In Naples, in the camps and reception centers around it, a significant number of immigrants continue to stay, who have not yet been transferred to other states, but have not been released either, because they do not have the conditions to ensure their existence. In Florence and Milan, mostly students live, who continue their studies there, but also a small number of merchants, who are materially very well off.
Now in Italy, about 200-300 Albanian immigrants live, while their number was previously about 800, counting only those who fled during the occupation, or after the liberation of Albania, and those who happened there after the capitulation of Italy, such as students or traders.
All Albanian immigrants in Italy, with the exception of a small number, lead a rather difficult life. Part of the emigrants was helped by the IRO, the rest were helped by merchants who have their workshops and enterprises, but most of the emigration was left to the mercy of fate.
This moment was decisive in the part and existence of Albanians in Italy, this is the reason why most of them went to the USA, Australia and the countries of the Middle East. In the USA and Australia, mostly Orthodox went, while a small part of Muslims went to Arab countries. Only the leaders of the “Free Albania” Committee live well. But many reputable immigrants are in a difficult position.
Elder John Marka John and his son lead a very difficult life, live in a completely unsuitable apartment, dress poorly, smoke the worst tobacco, and live, therefore, supported only by friends. Kola Bibë Mirakaj, until recently, lived on the alms of a monastery. A few months ago, he left there and asked to be employed in a warehouse, which has not yet been completed.
He lives in the greatest poverty, among all the members of the “Independent Bloc”. Only Ismail Vërlaci leads a good life, thanks to the wealth that his father brought to Italy, as well as Ernest Koliqi, thanks to the work he has.
The Italian government, so far, has not done anything to help the Albanian emigration, it has not even resolved their employment, because in Italy, there are no jobs for the emigrants. Until its dissolution, the IRO helped the Albanian emigration, placing them in camps, while after its dissolution, the emigration remained on the streets, without any care, therefore it was forced to move to other countries.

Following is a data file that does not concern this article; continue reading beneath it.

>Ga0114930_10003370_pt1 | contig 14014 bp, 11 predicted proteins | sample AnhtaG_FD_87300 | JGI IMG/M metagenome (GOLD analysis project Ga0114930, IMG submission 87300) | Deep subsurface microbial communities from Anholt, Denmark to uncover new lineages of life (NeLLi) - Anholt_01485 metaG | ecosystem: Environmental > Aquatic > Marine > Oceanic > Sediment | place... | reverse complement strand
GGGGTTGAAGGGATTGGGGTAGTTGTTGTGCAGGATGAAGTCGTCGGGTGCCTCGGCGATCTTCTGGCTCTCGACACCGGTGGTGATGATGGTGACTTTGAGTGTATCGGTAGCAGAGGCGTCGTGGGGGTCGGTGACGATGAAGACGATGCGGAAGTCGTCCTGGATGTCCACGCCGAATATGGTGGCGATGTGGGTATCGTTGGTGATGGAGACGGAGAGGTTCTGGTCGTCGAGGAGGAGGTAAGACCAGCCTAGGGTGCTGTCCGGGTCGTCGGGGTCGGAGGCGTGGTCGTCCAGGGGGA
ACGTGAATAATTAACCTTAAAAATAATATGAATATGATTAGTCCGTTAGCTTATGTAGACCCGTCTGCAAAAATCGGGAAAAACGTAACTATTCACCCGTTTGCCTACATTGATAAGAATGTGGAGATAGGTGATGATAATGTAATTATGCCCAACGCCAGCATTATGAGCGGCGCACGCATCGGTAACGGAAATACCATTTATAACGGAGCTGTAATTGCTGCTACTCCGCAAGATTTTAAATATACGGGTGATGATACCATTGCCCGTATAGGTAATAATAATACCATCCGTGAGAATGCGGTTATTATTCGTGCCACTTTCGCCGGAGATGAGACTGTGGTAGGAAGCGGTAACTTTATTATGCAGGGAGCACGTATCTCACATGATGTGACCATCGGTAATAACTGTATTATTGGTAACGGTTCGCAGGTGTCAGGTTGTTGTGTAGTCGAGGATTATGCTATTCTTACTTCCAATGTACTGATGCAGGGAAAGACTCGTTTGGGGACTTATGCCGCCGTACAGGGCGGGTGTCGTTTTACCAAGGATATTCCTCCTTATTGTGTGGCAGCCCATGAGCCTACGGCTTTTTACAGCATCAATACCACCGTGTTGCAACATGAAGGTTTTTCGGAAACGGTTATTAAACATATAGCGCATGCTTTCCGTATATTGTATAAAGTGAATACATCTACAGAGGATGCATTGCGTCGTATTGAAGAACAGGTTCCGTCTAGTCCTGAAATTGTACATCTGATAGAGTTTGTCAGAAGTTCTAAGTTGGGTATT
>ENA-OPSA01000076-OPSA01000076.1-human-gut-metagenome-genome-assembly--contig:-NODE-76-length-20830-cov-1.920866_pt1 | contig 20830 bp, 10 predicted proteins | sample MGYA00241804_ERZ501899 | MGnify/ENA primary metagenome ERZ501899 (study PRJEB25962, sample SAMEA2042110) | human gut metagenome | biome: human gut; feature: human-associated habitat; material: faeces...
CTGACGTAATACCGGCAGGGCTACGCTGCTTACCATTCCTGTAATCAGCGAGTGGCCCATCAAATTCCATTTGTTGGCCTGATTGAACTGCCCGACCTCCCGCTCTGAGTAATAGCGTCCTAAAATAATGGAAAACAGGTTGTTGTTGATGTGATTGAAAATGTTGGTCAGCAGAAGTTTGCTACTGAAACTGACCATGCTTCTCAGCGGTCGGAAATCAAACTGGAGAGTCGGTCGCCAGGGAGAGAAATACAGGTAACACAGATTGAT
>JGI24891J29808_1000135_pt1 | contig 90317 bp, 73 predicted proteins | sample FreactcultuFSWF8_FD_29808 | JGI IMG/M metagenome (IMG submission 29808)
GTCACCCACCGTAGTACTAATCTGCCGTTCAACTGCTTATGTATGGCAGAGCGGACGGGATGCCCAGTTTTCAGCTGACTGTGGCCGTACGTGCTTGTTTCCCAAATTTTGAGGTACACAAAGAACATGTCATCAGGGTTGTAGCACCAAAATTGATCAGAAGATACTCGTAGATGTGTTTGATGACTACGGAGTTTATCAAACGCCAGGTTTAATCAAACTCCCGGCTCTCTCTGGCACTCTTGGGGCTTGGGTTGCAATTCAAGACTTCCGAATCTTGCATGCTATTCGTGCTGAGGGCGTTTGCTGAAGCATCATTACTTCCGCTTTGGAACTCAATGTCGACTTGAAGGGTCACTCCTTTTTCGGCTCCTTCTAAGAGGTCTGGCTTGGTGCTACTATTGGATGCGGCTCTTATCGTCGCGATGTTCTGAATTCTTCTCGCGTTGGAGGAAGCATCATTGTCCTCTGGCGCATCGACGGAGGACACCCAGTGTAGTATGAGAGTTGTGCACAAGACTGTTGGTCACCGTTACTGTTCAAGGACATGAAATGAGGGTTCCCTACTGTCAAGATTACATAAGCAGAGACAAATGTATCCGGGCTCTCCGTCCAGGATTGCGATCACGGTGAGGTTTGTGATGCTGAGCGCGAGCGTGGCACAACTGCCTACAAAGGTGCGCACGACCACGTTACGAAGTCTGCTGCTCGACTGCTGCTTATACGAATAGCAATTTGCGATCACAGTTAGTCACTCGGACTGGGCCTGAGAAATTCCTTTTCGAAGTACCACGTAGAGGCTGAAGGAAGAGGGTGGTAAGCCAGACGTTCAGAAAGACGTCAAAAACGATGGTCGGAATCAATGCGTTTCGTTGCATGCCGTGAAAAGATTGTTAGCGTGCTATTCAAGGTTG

However, the bodies of the Italian Government continue to be keenly interested in Albanian emigration. Most of the Albanian leaders who had been connected with Italy, continue to maintain constant contact with some Italian officials.
Some of them are in constant contact with some Italian officials. Some of them are in contact with the palace “Chiggi” (Italian Government). Thus, not long ago, Sait Kryeziu, Ekrem Telhaj and Asllan Koçi were received in the Kixhi palace. This year, these ties have been strengthened even more, which we can relate to the relations of our state with the Italians.
Italians cannot agree with those who in the past have been opponents of Italians, or who remained so. Thus, in April 1952, the trial took place against the Albanian immigrant, Xhelal Staravecka, accused of the wartime murder of 100 Italian Carabinieri, as well as Colonel Gamucci.
Xhelal Staravecka, completed the Military Academy in Tirana, during the time of Zog and was an officer of the Albanian Army. In 1941, he was a member of the Albanian Communist Party, but feeling marginalized, he left this party and was then appointed commander of the Gendarmerie in Tirana.
In Italy, several parties and political groups of Albanian emigration operate. The most important among them is the “Free Albania” National Committee, formed in August 1949, at the initiative of the Anglo-Americans; then the “Independent National Bloc”, formed in 1946, with the help of the Italians and the Vatican./Memorie.al